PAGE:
Stalin was noticed by Lenin, who recognized his usefulness, first as a bandit, who could obtain funds for the Party; later, as a hard-working administrator, a man who could help Lenin and the Party reach power and rule a communist Russia. Stalin worked hard for the Bolsheviks behind the scenes and gradually achieved supreme power because his abilities were underestimated. A comparison of Stalin with Mao is instructive in understanding the enigmatic personality of Mao in all his savagery. Unlike Stalin, Mao was lazy, insubordinate, and disliked by all who knew him. Yet, Mao seized power by duplicity, forced his subordinates to kowtow to him in abject submission; at times, he even defied Stalin and the Soviets who sustained him with money, arms, and assistance of all kind, and got away with it! Mao killed 70 million of his own people, turned the Red Bases in which he ruled into impoverished wastelands, but with subterfuge, propaganda, and American moles in the FDR administration eventually came to rule all of Mainland China for twenty-seven disastrous years. And during all those years in power Mao never took a bath and only rarely brush his teeth! And yet he was respected as a communist statesman and head of state of the most populous nation on earth.
Mao was hated and feared by all his followers, including the subservient Chou En-lai (1898-1976), ruling by absolute terror, without any principles of government, strategic foresight or judicious planning for the betterment of his country. Despite the mythic heroics of the Long March, the Chinese Civil War or the Sino-Japanese War, the fact is Mao never inspired his troops. Mao was lazy and used subterfuge and deceit to seize power from the Chinese Communist Party (CCP) and obtain the title of "Chairman" from Stalin. Power was not gained by Mao by merit or recognition from the Party at large, but by subterfuge, intimidation of, and threats to the individual members of his inner circle Politburo.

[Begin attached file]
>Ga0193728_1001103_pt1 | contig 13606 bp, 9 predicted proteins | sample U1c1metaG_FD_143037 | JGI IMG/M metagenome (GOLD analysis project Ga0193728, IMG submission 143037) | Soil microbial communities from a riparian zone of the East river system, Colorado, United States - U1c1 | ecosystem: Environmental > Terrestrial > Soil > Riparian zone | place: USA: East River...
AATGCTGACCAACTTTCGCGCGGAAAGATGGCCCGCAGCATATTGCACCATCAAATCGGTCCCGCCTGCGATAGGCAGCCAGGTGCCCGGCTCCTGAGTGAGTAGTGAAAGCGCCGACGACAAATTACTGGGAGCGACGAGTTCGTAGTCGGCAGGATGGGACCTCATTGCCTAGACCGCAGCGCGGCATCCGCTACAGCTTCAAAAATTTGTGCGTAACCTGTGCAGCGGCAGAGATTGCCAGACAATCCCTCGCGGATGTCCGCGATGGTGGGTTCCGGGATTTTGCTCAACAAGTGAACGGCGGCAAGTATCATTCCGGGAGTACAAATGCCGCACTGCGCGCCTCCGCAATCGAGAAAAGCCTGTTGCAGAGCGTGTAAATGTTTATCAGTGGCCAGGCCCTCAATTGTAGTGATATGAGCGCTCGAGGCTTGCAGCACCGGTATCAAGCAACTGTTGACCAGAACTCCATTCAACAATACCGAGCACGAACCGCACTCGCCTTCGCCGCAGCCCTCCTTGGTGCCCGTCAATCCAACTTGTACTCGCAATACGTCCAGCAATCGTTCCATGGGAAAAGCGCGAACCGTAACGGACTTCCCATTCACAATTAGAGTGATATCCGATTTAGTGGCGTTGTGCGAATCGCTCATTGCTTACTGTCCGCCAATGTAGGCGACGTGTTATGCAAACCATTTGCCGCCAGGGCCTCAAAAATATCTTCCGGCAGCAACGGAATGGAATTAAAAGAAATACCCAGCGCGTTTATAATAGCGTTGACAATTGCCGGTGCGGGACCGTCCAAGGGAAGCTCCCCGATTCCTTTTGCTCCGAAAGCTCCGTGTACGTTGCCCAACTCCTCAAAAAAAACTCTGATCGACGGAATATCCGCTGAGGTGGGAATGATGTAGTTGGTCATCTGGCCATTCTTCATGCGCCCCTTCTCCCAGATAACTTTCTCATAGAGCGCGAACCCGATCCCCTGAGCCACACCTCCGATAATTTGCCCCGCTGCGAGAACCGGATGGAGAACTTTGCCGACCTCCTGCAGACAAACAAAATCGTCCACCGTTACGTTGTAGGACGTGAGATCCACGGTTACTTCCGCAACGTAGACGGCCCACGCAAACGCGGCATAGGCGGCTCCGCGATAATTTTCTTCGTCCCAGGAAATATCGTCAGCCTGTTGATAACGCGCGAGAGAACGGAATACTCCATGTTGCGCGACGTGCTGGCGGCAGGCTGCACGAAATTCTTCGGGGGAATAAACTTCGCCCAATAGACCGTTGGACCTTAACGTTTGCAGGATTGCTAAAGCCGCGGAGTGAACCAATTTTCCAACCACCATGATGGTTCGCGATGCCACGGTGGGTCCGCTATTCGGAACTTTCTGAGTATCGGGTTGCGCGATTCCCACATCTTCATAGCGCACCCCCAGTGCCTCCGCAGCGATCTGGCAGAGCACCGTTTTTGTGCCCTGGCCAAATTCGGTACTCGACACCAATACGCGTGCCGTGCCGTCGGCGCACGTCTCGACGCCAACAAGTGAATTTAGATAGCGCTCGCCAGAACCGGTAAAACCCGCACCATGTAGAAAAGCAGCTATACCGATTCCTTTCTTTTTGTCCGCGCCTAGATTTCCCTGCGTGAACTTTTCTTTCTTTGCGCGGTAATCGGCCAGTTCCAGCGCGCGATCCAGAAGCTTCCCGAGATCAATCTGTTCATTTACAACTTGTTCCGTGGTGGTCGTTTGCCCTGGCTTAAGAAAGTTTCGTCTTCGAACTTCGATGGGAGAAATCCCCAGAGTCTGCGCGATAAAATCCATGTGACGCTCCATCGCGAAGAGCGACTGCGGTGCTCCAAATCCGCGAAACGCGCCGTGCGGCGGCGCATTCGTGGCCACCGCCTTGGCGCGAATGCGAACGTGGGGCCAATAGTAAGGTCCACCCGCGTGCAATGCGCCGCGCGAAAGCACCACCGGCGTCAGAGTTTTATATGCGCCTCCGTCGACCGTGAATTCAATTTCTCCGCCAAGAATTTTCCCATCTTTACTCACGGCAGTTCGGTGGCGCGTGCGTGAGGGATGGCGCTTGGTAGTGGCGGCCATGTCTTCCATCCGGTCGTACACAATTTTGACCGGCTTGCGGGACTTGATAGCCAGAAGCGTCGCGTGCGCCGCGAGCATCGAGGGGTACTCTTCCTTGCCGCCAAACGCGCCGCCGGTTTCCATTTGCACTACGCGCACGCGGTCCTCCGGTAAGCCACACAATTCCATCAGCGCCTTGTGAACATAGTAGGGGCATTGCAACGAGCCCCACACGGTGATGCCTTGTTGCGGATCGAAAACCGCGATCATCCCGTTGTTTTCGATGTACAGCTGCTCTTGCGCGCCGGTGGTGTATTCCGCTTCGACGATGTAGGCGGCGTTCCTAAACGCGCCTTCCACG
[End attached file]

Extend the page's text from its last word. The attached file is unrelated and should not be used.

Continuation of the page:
Mao ruled the Yenan Red Base for over a decade, before and during World War II. The province was devastated by mismanagement and plundering by the Red Army, turned into a wasteland under Mao's communist dictatorship. Independent thought and action were punished. All goods and implements of labor were seized from the peasants to force them into compliance. Opium was cultivated and sold with all profits going to Mao's communists while the people starved. Yenan's population was decimated, impoverishment became rampant, much worse than under the Nationalist rule of Chiang Kai-shek. Mao's Yenan Red Base was a government from hell, a prelude to what was to happen to the nation, once the Chairman seized control of all of China in the Mainland.
Mao sacrificed his family members for political ends. Wives, brothers, sons and daughters were left behind, deliberately abandoned to be shot by the Nationalists or die destitute in poor villages throughout China. Mao betrayed whole communist armies, when they happen to be led by military rivals. Red soldiers were led to their deaths, by irresponsible decisions or deliberately, to be decimated based only on Mao's maintenance of power and the elimination of competitors. The army of rival Chang Kuo-t'ao, the greatest and most successful army in the Long March (1934-35), was sent to the desolate northwest district to be deliberately betrayed and exterminated - thousands of soldiers buried alive, sacrificed by Mao for his own political ends, for Mao supreme power was always paramount in all decisions.
This book also describes in graphic detail how China was delivered to Mao Tse-tung with active Soviet military assistance in Northern China, as well as the tacit consent of Britain and the U.S., misled by such moles as Owen Lattimore and Lauchlin Currie in the FDR administration. Little is know that Stalin attacked and occupied Outer Mongolia, seized portions and important posts in Manchuria, and expropriated the strategic Eastern China Railway. Mao received the help he needed; while Chiang Kai-shek was sidelined and betrayed.
The story of how Stalin helped Mao in the civil war that ensued immediately after Japan's surrender on August 15, 1945 has not been told before. The Russo-Mongolian Soviet army, 1.5 million strong, swept through and invaded all of Northern China across a 5,000 kilometer front, longer than the European front that stretched from the Baltic to the Adriatic Sea. Stalin ordered this army to continue to advance for several weeks, helping Mao take control and giving him territories and large caches of arms left by the Japanese that would boost Mao in the ensuing Civil War against Chiang. The occupied territory in northern China, inner Mongolia and Manchuria, was larger than that occupied by the Soviets in Eastern Europe.